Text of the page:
I wear a sombrero, silk neckerchief, fringed buckskin shirt, sealskin chaparajos or riding trousers [sic]; alligator hide boots; and with my pearl hilted revolver and beautifully finished Winchester rifle, I shall feel able to face anything.”
In the above portion of his letter to his older sister Anna, 25-year-old Teddy Roosevelt enthusiastically described his outfit for an extended hunting trip into Montana in August 1884. Although Western apparel as a style category would not fully emerge for another 60 years, Roosevelt expressed the essential elements of Western style to his sister.
He wrote the letter at the Chimney Butte Ranch near Medora in the Dakota Badlands. He had bought into that ranch the previous year while staying as a guest at the nearby Custer Trail Ranch. Roosevelt had fled west—abandoning his newborn daughter Alice and a budding political career—to deal with his grief over the deaths of his first wife and his mother within hours of each other in his New York home. He ended up spending much of the next few years living the life of a cowboy and rancher. He embraced the cowboy way of life, right down to the spurs and the cattle.
From his first leather-and-buckskin attire, which he dubbed his Leatherstocking outfit, to his pairings of a buckskin shirt with other cowboy garb of the day, Roosevelt was a big fan of the soft, grayish-yellow leather made from the skins of deer or sheep. Buckskin represented America’s “most picturesque and distinctively national dress,” Roosevelt wrote a friend. It was the attire worn by Daniel Boone and Davy Crockett, and by the “reckless, dauntless Indian fighters” who led the “white advance throughout all our Western lands.”
While Roosevelt’s cowboy phase lasted just a few years, partly due to the financial hit he took when he lost 60 percent of his cattle in the harsh winter of 1885-86, his experiences in the West shaped his hard-charging politics and he went on to become the “cowboy president.” In turn, he helped shape and develop the environmental and cultural attributes of the West as we now know it. The publicity of his experience alone encouraged Americans and Europeans to flock to the West to see its beauty and experience the unique culture that grew out of cowboy customs and mythology. One of the results of that interest in the West was the development of guest ranches, also known as “dude” ranches—an unflattering reference to the young Teddy Roosevelts in the world.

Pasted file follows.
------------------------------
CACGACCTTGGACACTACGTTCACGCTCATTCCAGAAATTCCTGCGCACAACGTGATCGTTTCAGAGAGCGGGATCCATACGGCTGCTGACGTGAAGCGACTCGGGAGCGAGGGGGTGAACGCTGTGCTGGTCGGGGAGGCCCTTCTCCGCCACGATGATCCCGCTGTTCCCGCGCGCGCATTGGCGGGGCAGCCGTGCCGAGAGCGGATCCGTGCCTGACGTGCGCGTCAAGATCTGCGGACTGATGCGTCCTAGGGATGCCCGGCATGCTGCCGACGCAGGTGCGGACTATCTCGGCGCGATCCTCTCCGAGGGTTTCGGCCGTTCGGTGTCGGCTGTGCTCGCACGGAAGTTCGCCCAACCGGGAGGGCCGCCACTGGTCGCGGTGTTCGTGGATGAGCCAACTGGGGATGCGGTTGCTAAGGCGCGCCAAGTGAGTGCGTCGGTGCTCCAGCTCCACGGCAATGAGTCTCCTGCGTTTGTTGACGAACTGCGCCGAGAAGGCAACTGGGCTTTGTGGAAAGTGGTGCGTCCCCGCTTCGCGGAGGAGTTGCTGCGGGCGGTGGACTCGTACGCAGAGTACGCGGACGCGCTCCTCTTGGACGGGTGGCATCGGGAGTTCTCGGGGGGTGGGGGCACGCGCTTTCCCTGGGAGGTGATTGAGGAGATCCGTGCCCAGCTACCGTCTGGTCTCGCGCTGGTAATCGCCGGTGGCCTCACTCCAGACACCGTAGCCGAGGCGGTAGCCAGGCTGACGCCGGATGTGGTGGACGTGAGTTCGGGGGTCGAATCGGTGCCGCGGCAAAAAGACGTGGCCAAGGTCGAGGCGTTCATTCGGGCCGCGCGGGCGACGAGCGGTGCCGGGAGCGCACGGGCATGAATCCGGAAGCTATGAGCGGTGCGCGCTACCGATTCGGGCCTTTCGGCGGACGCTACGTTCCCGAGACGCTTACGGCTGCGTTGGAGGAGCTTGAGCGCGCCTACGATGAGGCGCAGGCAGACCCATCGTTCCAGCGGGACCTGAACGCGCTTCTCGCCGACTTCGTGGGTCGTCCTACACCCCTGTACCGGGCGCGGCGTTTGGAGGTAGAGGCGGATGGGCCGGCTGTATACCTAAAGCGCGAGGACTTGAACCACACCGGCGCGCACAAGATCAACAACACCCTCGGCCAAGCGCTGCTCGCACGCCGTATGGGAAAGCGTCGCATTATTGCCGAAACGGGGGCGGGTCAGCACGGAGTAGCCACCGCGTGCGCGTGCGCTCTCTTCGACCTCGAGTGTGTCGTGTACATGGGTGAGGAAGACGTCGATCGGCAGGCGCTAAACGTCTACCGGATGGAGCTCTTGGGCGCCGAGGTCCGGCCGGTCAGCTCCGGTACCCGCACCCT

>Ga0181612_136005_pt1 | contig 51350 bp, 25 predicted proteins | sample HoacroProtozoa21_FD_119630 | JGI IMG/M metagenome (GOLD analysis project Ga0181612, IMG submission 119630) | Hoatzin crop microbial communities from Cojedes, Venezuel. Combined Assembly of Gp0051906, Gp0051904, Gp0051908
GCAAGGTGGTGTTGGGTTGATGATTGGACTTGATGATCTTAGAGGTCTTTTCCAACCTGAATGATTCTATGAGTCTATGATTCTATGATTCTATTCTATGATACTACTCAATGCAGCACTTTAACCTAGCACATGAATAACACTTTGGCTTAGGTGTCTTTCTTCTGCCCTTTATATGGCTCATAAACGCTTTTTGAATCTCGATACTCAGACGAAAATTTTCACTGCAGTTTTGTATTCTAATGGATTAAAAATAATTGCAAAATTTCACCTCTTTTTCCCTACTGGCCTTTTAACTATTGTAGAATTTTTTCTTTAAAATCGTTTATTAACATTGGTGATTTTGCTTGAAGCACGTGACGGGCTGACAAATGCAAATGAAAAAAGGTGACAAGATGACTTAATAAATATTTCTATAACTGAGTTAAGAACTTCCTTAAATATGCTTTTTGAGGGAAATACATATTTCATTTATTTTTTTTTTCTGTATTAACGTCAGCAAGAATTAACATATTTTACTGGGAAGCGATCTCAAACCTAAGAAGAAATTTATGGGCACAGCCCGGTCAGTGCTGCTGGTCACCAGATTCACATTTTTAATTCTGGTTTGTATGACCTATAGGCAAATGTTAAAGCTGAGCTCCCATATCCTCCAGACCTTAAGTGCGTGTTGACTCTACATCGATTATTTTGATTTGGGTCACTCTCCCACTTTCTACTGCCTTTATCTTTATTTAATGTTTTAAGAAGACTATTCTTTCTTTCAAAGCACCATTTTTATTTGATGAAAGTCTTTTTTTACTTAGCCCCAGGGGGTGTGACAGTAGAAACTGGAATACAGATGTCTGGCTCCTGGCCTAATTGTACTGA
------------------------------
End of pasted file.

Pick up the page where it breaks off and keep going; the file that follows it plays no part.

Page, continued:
Ironically, Custer Trail Ranch, Roosevelt’s point of entry into the West, may have been the first ranch to charge guests a fee to stay there. Custer Trail Ranch was also hit hard by the winter of 1885-86. To help make up the lost income, the owners began charging guests $10 a week to stay with them. The idea caught on, and guest ranches began popping up all over. By the 1920s, guest ranches were one of the most popular vacation choices in the United States. Vacationers flocking to guest ranches, the popularity of cowboy movies and music as well as Wild West shows and rodeos augmented the growing population in the West and helped to set the stage for America’s only homegrown apparel category—Western.
The Western style did not fully emerge until after WWII. That’s when a new group of manufacturers began making shirts for the real ranchers and cowboys who wanted to look like the ranchers and cowboys they were seeing in movies from Hollywood and in rodeo arenas. Big hats, fancy boots, bandannas and denim jeans were already universally recognized as parts of the cowboy’s work attire; cowboy shirts were intentionally designed to complete the look.
All these idiosyncratic cowboy clothes and accessories were more than mere affectations—they were part of the cowboy’s work uniform. Every part of a cowboy’s wardrobe addressed some aspect of his job or his environment, and his shirts were no exception. Yokes were a second layer of cloth meant to provide additional protection from the elements. Visually, yokes also broaden the shoulders and enhance the wearer’s physique. Barrel cuffs protected the wrists and replaced leather cuffs worn by many cowboys working in brushy country. Snap buttons were a break-away safety feature if a cuff or shirt body was caught on a branch or bull’s horns.
Just like young Teddy Roosevelt, tourists who went West to the dude ranches adopted the basic cowboy attire not only as a practical matter, but also to emulate their Western heroes. Ditto the movie and rodeo fans crowding into theaters and onto arena benches to thrill at the exploits of their cowboy heroes. The rapid development of Western apparel from work wear to sportswear established Western as bona fide lifestyle attire that continues to be worn throughout the West, especially at Country and Western music festivals and clubs, poetry gatherings, rodeos and barbecues around the world.